pope, was born somewhere in North Africa, probably in the mid-third century CE. Little is known of his background. His name is also given as “Melchiades.” He must have belonged to the vibrant North African church community that would later include Augustine of Hippo. Miltiades endured the brutal persecutions of the Roman emperor Diocletian, but it is unclear how he survived them or if they had any personal consequences for him. He was described in the Liber Pontificalis chronicle of the early Roman church as a member of a certain Marcellinus s clergy Early church historian Eusebius of Caesarea contended that Miltiades reigned as pope for four years though some sources indicate three or so What is clear is that his short tenure as bishop of the Roman Christian community came at a dramatic time He was elected bishop around 310 just as Roman military leader Constantine was battling ...

Article

Kahiudi C. Mabana

Roman Catholic metropolitan archbishop of Kinshasa (Democratic Republic of the Congo), was born on 7 October 1939 in Mongobele in the Mai-Ndombe (Bandundu). His eponym Ngwo means “princely” among the Sakatas. After primary school in Nioki, Monsengwo from 1951 to 1957 attended the minor seminary in Bokoro, which then belonged to the apostolic vicarage of Inongo. He then studied philosophy at the major seminary in Kabwe from 1957 to 1960. On 12 October 1960 he went to Rome, where he obtained a diploma in theology from the Urbaniana pontifical university in 1963 and was ordained a priest by Cardinal Grégoire-Pierre Agagianian in Rome on 21 October 1963.

Following his exegetic studies at the Biblicum in Rome, in 1971 Monsengwo was the first African to receive a doctorate in biblical exegesis. His thesis deals with techniques of translating the Septuagint, La Notion de Nomos dans le Pentateuque Grec ...

Article

Jeremy Rich

was born in the small town of Mstzabezi near the larger town of Gwanda, Zimbabwe, the son of Amos Ncube, a farmer who raised goats, and Ivy Mkwananzi on 31 December 1946. Ncube remained close to his mother, who lived well into her eighties. Ncube attended primary school at Saint Patrick’s School in the large city of Bulawayo and converted to Roman Catholicism in 1960. After completing his primary studies, he attended minor seminary in Gwelo under the tutelage of Swiss Bethlehem Missionaries from 1963 to 1966. After Ncube decided he had a vocation for the priesthood, he enrolled in the Jesuit seminary located in Chishawasha in 1967 and was ordained a priest on 26 August 1973. From his ordination until 1979 Ncube was a priest at Saint Joseph s Mission in the district of Matapos approximately 106 miles 170 kilometers from Bulawayo He was ...

Article

Roman Catholic archbishop of Kampala, Uganda, and cardinal, was born in the Mityana district of Buganda, Uganda on 5 November 1914. His parents were committed Catholics, and he grew up in the strongly Catholic environment of Buganda, which the White Fathers (the Missionaries of Africa, founded by the French Cardinal Charles Lavigerie) had established since their arrival at the court of the Kabaka (king) in 1879.

In 1916 Nsubuga entered the junior seminary at Bukalasa in Buddu, the heart of Ganda Catholicism, crossing the road to the major seminary of Katigondo in 1937. He was ordained priest in 1946 at Rubaga Cathedral in Kampala and was appointed to a parish in Mubende on the border between Buganda and Bunyoro Nsubuga was fluent in both the Luganda and Lunyoro languages during this time he also learned French the language spoken by the White Fathers Nsubuga served in ...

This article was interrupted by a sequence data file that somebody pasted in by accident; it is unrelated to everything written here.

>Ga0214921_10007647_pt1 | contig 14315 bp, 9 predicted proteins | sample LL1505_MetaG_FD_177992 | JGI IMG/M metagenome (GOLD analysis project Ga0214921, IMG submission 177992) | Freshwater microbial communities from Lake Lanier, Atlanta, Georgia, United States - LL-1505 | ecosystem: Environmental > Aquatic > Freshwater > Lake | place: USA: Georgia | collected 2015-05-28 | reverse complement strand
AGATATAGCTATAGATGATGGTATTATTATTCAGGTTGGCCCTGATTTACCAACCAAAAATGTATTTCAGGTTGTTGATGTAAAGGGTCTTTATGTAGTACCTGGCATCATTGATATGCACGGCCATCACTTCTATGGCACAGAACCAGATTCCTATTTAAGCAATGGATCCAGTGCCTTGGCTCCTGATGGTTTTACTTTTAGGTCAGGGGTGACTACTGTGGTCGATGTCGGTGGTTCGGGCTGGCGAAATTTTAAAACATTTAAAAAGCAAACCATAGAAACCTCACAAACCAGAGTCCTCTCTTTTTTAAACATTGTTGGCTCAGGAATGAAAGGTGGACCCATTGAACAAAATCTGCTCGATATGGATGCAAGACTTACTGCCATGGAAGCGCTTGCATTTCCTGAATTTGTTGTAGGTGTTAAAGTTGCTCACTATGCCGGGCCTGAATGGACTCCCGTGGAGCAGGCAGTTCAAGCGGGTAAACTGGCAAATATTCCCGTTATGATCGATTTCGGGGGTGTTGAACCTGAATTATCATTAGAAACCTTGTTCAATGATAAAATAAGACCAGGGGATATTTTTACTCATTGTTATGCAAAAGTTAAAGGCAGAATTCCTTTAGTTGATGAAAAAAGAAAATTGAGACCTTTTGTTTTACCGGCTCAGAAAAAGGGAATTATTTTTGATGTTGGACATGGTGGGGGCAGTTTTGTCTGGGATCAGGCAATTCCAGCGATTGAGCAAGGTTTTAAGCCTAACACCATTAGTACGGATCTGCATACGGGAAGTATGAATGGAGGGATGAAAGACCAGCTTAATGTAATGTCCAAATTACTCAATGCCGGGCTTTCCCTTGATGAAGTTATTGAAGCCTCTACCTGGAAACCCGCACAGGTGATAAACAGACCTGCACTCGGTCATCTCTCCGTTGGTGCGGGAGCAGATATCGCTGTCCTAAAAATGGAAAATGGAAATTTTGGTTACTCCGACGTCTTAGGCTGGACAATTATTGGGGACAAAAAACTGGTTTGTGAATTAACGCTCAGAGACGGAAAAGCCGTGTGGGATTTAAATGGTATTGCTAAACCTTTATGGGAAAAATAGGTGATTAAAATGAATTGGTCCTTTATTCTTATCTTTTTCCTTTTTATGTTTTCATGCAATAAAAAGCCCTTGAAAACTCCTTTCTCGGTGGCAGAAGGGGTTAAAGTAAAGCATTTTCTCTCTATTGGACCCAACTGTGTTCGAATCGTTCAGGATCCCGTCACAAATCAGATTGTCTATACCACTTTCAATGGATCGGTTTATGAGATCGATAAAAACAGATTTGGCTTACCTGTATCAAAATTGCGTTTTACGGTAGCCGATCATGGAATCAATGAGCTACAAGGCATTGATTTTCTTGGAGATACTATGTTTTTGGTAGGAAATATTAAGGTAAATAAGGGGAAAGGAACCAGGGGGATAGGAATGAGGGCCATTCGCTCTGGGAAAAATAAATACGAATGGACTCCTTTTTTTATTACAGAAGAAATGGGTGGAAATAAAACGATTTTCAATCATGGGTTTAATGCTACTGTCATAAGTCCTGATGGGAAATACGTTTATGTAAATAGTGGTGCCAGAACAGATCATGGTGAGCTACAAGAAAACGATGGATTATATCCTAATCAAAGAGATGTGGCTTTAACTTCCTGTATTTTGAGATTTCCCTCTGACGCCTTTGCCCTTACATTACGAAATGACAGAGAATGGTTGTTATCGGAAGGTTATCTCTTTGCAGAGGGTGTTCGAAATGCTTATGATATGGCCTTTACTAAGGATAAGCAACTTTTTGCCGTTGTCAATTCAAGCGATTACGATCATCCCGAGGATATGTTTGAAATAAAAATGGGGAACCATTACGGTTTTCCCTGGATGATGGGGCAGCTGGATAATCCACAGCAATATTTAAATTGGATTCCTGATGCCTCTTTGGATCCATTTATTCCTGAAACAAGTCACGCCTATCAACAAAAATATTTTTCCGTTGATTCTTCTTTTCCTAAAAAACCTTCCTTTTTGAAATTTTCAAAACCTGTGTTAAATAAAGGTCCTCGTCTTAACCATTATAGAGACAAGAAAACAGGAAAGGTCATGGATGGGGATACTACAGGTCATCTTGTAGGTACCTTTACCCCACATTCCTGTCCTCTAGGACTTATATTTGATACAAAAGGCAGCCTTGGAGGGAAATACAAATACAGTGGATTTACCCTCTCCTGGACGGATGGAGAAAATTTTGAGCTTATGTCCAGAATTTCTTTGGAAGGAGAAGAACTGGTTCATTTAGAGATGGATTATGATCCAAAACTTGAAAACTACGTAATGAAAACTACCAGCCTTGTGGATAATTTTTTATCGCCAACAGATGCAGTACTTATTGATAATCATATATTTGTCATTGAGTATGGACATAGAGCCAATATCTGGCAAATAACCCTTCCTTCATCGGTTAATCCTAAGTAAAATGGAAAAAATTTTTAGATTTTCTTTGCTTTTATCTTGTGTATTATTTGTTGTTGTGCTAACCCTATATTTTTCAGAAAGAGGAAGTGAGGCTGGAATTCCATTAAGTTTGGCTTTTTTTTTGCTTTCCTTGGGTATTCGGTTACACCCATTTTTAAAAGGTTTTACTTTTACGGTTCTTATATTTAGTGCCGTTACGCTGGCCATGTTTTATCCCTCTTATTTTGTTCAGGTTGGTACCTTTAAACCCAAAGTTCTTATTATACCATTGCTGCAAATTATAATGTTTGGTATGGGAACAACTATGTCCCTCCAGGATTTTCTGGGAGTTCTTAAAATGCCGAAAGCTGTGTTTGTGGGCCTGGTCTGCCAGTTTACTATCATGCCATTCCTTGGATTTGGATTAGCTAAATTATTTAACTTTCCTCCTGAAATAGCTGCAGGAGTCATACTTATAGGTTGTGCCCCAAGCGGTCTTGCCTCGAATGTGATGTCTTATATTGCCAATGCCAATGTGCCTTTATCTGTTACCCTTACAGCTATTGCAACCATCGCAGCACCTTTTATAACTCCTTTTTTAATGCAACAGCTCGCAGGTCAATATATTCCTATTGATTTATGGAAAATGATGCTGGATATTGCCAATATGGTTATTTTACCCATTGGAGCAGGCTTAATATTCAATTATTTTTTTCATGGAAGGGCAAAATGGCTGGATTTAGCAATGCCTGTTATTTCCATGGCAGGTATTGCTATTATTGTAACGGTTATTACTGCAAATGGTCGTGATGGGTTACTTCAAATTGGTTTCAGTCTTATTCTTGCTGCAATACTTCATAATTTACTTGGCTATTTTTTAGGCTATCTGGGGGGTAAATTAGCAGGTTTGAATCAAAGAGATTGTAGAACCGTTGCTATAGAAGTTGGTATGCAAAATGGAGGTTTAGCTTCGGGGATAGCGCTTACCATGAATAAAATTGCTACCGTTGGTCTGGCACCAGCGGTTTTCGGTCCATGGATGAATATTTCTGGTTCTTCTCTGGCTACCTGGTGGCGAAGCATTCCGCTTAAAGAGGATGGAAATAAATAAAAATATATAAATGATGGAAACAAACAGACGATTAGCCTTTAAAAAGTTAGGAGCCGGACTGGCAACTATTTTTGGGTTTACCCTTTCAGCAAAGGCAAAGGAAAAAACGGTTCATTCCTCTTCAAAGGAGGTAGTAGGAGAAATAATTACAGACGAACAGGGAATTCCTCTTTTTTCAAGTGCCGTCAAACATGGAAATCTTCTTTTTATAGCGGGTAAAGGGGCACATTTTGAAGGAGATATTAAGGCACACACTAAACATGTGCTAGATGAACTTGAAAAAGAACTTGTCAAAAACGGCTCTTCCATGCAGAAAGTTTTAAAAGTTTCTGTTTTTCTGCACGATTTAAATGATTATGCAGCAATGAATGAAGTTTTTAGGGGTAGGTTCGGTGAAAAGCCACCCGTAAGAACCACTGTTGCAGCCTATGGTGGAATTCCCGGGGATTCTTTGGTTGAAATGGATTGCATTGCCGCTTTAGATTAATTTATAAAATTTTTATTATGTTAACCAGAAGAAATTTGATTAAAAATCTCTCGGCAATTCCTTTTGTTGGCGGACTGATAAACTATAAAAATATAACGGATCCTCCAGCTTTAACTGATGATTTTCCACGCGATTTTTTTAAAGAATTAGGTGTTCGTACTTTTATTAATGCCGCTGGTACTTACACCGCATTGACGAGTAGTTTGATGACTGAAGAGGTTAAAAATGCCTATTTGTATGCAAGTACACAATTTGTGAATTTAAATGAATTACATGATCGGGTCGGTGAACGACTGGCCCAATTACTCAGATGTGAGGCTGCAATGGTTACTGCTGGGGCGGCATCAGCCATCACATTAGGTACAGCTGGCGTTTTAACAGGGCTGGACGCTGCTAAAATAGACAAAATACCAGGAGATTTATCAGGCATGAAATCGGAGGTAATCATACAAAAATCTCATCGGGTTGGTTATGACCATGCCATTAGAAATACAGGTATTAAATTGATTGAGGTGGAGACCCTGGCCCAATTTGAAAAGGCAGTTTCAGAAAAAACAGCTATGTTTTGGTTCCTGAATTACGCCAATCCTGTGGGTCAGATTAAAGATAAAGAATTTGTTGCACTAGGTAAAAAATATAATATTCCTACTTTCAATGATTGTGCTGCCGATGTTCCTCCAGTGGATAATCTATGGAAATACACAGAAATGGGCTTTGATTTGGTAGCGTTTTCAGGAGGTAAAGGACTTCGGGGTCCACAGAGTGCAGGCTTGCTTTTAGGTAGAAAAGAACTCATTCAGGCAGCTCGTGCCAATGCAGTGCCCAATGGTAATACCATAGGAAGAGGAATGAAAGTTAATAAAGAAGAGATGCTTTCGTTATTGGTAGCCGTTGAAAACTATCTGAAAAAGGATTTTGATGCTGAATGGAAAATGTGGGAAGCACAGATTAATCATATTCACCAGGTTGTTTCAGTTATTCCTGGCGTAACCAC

Article

Cajetan N. Iheka

Roman Catholic Archbishop, Cardinal, and social critic, was born in Lagos, Nigeria, on 16 June 1936, the first child of Michael Ohiagbon Okogie and Lucy Akinola Okogie. His father was from the Uromi royal family in the present-day Edo state, Nigeria, while his mother was a relation of the then Alaafin (royal king) of Oyo Kingdom in the present-day Oyo state. Michael Okogie (his father) relocated to Lagos, where he enlisted in the Nigeria Customs Service and married Lucy Afolabi in 1935.

Between 1942 and 1948, Okogie attended Holy Cross Primary School, Lagos. However, his education was interrupted when his father was transferred to Sapele in the present-day Delta state, Nigeria. In Sapele, Okogie continued his primary education at Saint Patrick’s Primary School, Sapele, between 1949 and 1951 Again his father was transferred to Lagos and the young Okogie had to relocate too In Lagos Okogie ...

Article

Eric Morier-Genoud

first bishop of Beira, Mozambique, was born on 14 July 1906 in Milheirós de Poiares, Portugal, the son of wealthy farmers José Joaquim Soares de Resende and Margarida Rosa dos Santos. He attended the Minor Seminary of Vilar and the Major Seminary of Oporto and was ordained in October of 1928. Sebastião proceeded to Rome in 1932 to earn a doctoral degree in philosophy and in theology at the Pontifical Gregorian University, after which he took an additional degree at the Institute of Social Sciences in Bergamo. Back in Oporto, he worked as a professor at the Major Seminary and became its vice rector in 1934.

Dom Sebastião followed a typical trajectory for a Portuguese bishop He was born in a rural Catholic district his family had a religious practice above the national average he studied in Rome and he had experience in church administration before being nominated He ...

Article

Flore Nobime

Roman Catholic archbishop of Cotonou, Benin, was born on 4 April 1934 in Ouidah, Benin, a city that houses numerous seminaries hosting students from both West and Central Africa. In 1948 he earned the certificate of elementary studies (CEP) from a Catholic missionary school and entered the junior seminary of Sainte-Jeanne-d’Arc. He received the Brevet d’études du Premier (BEPC) in 1953. He received his Baccalauréat 1 in 1955 and Baccalauréat 2 in 1956.

Intending to become a priest, he entered the major seminary of Saint-Gall in Ouidah, which he attended from 1956 until 1962. He was ordained a priest on 8 July 1962 by Monseigneur Bernardin Gantin, who was the first bishop of Dahomey. After his ordination, Souza pursued his training in Rome, where he earned his degree in theology in 1963 and another in biblical exegesis in 1965.

When he returned to Ouidah in 1965 ...